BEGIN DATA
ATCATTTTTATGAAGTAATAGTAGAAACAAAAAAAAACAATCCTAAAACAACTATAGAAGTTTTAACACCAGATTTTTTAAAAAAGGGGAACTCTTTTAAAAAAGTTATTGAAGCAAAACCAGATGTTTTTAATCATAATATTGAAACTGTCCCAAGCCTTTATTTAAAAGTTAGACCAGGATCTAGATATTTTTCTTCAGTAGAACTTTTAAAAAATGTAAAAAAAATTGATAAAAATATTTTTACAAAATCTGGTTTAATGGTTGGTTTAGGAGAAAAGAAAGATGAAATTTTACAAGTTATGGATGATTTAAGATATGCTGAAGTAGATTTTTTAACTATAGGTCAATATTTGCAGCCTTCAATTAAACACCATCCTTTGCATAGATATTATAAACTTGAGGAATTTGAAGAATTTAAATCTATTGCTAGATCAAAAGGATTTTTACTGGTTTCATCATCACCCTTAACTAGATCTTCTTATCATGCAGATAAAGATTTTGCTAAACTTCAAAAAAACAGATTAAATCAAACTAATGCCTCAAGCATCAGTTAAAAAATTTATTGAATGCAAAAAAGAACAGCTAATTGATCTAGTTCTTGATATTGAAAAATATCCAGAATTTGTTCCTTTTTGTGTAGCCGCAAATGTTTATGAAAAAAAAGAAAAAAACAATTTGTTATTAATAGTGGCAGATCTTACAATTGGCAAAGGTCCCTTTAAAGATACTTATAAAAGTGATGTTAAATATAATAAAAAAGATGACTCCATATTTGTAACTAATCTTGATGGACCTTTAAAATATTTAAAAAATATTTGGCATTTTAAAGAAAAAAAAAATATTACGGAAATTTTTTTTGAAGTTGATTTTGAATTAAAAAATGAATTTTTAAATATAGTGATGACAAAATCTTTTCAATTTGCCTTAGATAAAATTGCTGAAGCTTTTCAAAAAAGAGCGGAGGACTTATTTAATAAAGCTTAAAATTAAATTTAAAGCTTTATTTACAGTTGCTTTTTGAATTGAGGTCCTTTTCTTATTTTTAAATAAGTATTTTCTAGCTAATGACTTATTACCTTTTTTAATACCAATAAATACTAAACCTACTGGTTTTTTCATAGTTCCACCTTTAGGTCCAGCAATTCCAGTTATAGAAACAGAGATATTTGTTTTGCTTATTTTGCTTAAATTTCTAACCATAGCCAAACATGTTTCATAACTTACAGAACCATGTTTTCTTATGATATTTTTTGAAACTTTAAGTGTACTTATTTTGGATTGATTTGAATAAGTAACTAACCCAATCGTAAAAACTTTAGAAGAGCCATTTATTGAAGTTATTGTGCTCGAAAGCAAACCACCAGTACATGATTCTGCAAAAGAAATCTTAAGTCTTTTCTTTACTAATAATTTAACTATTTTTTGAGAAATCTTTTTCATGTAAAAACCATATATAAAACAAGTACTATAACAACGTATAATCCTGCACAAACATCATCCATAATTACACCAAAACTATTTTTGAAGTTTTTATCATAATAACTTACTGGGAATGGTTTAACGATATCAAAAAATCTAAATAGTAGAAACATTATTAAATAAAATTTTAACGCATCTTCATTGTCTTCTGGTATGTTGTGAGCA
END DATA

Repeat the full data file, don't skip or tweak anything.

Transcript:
ATCATTTTTATGAAGTAATAGTAGAAACAAAAAAAAACAATCCTAAAACAACTATAGAAGTTTTAACACCAGATTTTTTAAAAAAGGGGAACTCTTTTAAAAAAGTTATTGAAGCAAAACCAGATGTTTTTAATCATAATATTGAAACTGTCCCAAGCCTTTATTTAAAAGTTAGACCAGGATCTAGATATTTTTCTTCAGTAGAACTTTTAAAAAATGTAAAAAAAATTGATAAAAATATTTTTACAAAATCTGGTTTAATGGTTGGTTTAGGAGAAAAGAAAGATGAAATTTTACAAGTTATGGATGATTTAAGATATGCTGAAGTAGATTTTTTAACTATAGGTCAATATTTGCAGCCTTCAATTAAACACCATCCTTTGCATAGATATTATAAACTTGAGGAATTTGAAGAATTTAAATCTATTGCTAGATCAAAAGGATTTTTACTGGTTTCATCATCACCCTTAACTAGATCTTCTTATCATGCAGATAAAGATTTTGCTAAACTTCAAAAAAACAGATTAAATCAAACTAATGCCTCAAGCATCAGTTAAAAAATTTATTGAATGCAAAAAAGAACAGCTAATTGATCTAGTTCTTGATATTGAAAAATATCCAGAATTTGTTCCTTTTTGTGTAGCCGCAAATGTTTATGAAAAAAAAGAAAAAAACAATTTGTTATTAATAGTGGCAGATCTTACAATTGGCAAAGGTCCCTTTAAAGATACTTATAAAAGTGATGTTAAATATAATAAAAAAGATGACTCCATATTTGTAACTAATCTTGATGGACCTTTAAAATATTTAAAAAATATTTGGCATTTTAAAGAAAAAAAAAATATTACGGAAATTTTTTTTGAAGTTGATTTTGAATTAAAAAATGAATTTTTAAATATAGTGATGACAAAATCTTTTCAATTTGCCTTAGATAAAATTGCTGAAGCTTTTCAAAAAAGAGCGGAGGACTTATTTAATAAAGCTTAAAATTAAATTTAAAGCTTTATTTACAGTTGCTTTTTGAATTGAGGTCCTTTTCTTATTTTTAAATAAGTATTTTCTAGCTAATGACTTATTACCTTTTTTAATACCAATAAATACTAAACCTACTGGTTTTTTCATAGTTCCACCTTTAGGTCCAGCAATTCCAGTTATAGAAACAGAGATATTTGTTTTGCTTATTTTGCTTAAATTTCTAACCATAGCCAAACATGTTTCATAACTTACAGAACCATGTTTTCTTATGATATTTTTTGAAACTTTAAGTGTACTTATTTTGGATTGATTTGAATAAGTAACTAACCCAATCGTAAAAACTTTAGAAGAGCCATTTATTGAAGTTATTGTGCTCGAAAGCAAACCACCAGTACATGATTCTGCAAAAGAAATCTTAAGTCTTTTCTTTACTAATAATTTAACTATTTTTTGAGAAATCTTTTTCATGTAAAAACCATATATAAAACAAGTACTATAACAACGTATAATCCTGCACAAACATCATCCATAATTACACCAAAACTATTTTTGAAGTTTTTATCATAATAACTTACTGGGAATGGTTTAACGATATCAAAAAATCTAAATAGTAGAAACATTATTAAATAAAATTTTAACGCATCTTCATTGTCTTCTGGTATGTTGTGAGCA